policies and procedures
Under the Ontario’s Human Rights Code (the Code), an employee cannot be terminated due to a disability. If the Human Rights Tribunal finds that the termination was based in part or in whole on a disability, this may be considered a breach of the Code. The matter was addressed in one of the first Tribunal decisions of 2017, Ben Saad v. 1544982 Ontario Inc.
Is an employer’s request for medical documentation after an employee’s illness in keeping with the Human Rights Code (“Code”)? The following case examines whether or not it is a breach of the Code for an employer to request medical documentation as a condition of returning an employee to work.
Where the Human Rights Tribunal of Ontario finds there is a separate proceeding that may involve similar facts, the Tribunal has discretion to defer consideration of an application until the proceeding has been completed. Such was the question, whether or not to defer the application in the recent interim order in West v.Yogen Fruz Canada Inc.
Nobody likes tests. I remember school days when pop quizzes always meant wondering if you remembered everything, or whether what the teacher taught that day you were sick would be on the questions she asked. In today’s workplace, tests are still looked upon as something you wish you could just skip, or avoid altogether. This is especially the case with random drug testing in the workplace.
The duty to accommodate presents itself to employers in many forms. While the most common accommodation involves a disability, often there are other grounds for accommodation that an employer must address as illustrated in H.T. v. ES Holdings Inc. o/a Country Herbs.
You bring the employee into the boardroom, have an awkward 5 minute discussion about restructuring and the elimination of her role, thank her for her years of service, hand her the termination package with the various settlement package details, request that she returns all company property and offer to help her pack her personal items.
Then, she asks about her cell phone. Can she keep the phone? Can she keep the phone number?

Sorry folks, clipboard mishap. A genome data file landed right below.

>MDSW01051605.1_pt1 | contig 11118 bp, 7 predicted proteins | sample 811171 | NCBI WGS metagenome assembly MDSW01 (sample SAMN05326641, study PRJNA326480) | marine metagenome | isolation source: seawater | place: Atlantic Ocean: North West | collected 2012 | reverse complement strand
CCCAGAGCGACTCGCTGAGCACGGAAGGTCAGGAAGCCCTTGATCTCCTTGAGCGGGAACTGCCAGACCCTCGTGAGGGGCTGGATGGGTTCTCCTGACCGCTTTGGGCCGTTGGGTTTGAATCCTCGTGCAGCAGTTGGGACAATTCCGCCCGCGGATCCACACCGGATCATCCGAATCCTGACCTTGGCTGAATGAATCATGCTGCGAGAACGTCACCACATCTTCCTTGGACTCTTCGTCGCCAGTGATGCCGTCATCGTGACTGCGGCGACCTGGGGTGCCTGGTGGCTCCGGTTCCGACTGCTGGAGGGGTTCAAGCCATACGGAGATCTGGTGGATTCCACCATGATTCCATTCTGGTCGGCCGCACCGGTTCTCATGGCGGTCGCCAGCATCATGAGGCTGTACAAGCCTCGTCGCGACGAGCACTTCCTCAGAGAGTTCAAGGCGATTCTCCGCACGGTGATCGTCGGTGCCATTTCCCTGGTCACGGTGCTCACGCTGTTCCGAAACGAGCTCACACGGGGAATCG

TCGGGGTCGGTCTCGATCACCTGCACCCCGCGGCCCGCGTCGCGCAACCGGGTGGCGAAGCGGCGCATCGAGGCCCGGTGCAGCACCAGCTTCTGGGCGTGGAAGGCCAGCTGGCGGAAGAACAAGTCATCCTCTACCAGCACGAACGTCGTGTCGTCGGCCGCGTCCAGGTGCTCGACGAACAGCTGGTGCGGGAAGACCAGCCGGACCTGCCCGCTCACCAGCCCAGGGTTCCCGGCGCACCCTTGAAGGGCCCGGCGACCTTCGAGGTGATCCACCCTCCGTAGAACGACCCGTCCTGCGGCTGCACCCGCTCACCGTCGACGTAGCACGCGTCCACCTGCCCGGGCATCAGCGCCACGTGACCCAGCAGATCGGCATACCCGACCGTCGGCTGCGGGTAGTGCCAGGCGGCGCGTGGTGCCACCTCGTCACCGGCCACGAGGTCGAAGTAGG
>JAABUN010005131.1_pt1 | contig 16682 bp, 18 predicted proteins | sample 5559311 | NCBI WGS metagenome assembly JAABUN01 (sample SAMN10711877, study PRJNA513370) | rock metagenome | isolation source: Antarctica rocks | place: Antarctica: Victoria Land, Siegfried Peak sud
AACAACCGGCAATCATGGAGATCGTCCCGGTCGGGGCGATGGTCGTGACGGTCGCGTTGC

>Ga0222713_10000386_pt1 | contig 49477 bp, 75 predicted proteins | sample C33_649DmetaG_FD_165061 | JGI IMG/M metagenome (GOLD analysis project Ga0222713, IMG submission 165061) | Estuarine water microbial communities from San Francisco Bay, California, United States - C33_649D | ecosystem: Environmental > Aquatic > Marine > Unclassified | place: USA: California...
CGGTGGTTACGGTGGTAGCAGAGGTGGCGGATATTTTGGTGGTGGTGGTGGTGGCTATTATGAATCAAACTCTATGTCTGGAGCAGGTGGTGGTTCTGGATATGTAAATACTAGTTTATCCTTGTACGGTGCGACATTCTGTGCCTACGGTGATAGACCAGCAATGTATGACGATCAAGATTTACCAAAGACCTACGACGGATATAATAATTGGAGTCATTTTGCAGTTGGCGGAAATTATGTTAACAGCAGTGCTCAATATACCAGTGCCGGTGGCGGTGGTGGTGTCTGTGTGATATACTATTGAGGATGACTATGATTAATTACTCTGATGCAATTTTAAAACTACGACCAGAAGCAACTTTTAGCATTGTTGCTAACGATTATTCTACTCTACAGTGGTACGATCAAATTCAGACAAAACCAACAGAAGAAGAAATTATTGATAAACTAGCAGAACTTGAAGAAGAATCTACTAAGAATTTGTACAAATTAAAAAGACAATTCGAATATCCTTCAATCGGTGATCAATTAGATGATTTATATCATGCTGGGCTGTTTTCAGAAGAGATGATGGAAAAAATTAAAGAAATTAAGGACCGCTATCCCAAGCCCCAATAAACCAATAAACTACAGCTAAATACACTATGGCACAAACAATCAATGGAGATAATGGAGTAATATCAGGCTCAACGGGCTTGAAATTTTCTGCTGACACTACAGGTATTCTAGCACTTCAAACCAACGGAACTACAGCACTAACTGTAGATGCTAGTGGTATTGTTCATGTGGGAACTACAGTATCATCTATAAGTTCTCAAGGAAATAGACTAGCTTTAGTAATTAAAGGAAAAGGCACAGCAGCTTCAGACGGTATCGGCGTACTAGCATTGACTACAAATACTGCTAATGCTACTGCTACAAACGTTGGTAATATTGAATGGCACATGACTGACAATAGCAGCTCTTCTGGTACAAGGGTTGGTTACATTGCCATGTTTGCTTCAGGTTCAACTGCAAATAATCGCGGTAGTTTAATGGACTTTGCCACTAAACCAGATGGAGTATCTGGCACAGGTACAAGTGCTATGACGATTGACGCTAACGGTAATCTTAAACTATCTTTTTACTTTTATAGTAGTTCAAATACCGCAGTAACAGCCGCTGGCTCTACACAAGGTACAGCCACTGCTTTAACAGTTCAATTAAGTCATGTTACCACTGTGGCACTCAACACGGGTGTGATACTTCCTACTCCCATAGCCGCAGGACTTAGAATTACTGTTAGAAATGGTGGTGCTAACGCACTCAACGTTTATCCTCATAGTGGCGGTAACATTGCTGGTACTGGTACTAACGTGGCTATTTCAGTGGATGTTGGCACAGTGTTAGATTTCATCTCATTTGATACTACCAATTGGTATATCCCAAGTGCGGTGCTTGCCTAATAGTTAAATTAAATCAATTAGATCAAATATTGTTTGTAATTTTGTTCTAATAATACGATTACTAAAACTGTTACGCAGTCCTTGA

Employees occasionally leave behind personal property following termination of employment. Whether it is discovered immediately or long after the employee has departed, many Alberta employers would be surprised to learn that they have certain obligations to that former employee with respect to the treatment of the personal property.
The applicant alleged that she was terminated when on her first day of work she disclosed to her manager, Ms. Cinzia Conforti, that she was pregnant. In contrast, the respondents attributed her termination to the applicant’s alleged request to work part-time, although she had been newly hired for a full-time position.
A friend recently mentioned that his workplace was implementing a warm-up/stretching requirement at the beginning of shift. It appeared that the program was being met with some raised eyebrows and even some verbal resistance from employees. The workplace was one of physical labour and so, once you get past the novelty of the idea, common sense suggests this may be a good idea.
Does an employee have to be “sexually” harassed in order for there to be a breach of the Human Rights Code? This issue was determined in a recent decision from the Human Rights Tribunal of Ontario.
The seminal cases dealing with discrimination based on family status more often than not address the issue of caregiving. In the recent case, Knox-Heldmann v. 1818224 Ontario Limited o/a Country Style Donut, the Tribunal demonstrates that discrimination based on family status is not restricted to caregiving.
In the recent decision, the Ontario Human Rights Tribunal (“OHRT”) addressed the issue of when it would be reasonable for an employer to request an Independent Medical Exam (“IME”) from an employee during the accommodation process. The OHRT ruled that an employer request for an IME will be justified when it was “reasonable” in the circumstances of creating an individualized accommodation plan.
On December 10, 2015, the Privacy Commissioner of Canada released an annual report to Parliament highlighting a result of an audit of the government’s management of portable storage devices and reported data breaches.
The recent decision by the Federal Court of Appeal addresses the employer’s duty to accommodate. Ms. Laura Flatt, the applicant, sought a judicial review from the Public Service Labour Relations and Employment Board (Board) after her grievance against her employer, the Treasury Board of Canada, was dismissed. The applicant had filed her grievance based on discrimination on the grounds of sex and family status contrary to the Canadian Human Rights Act.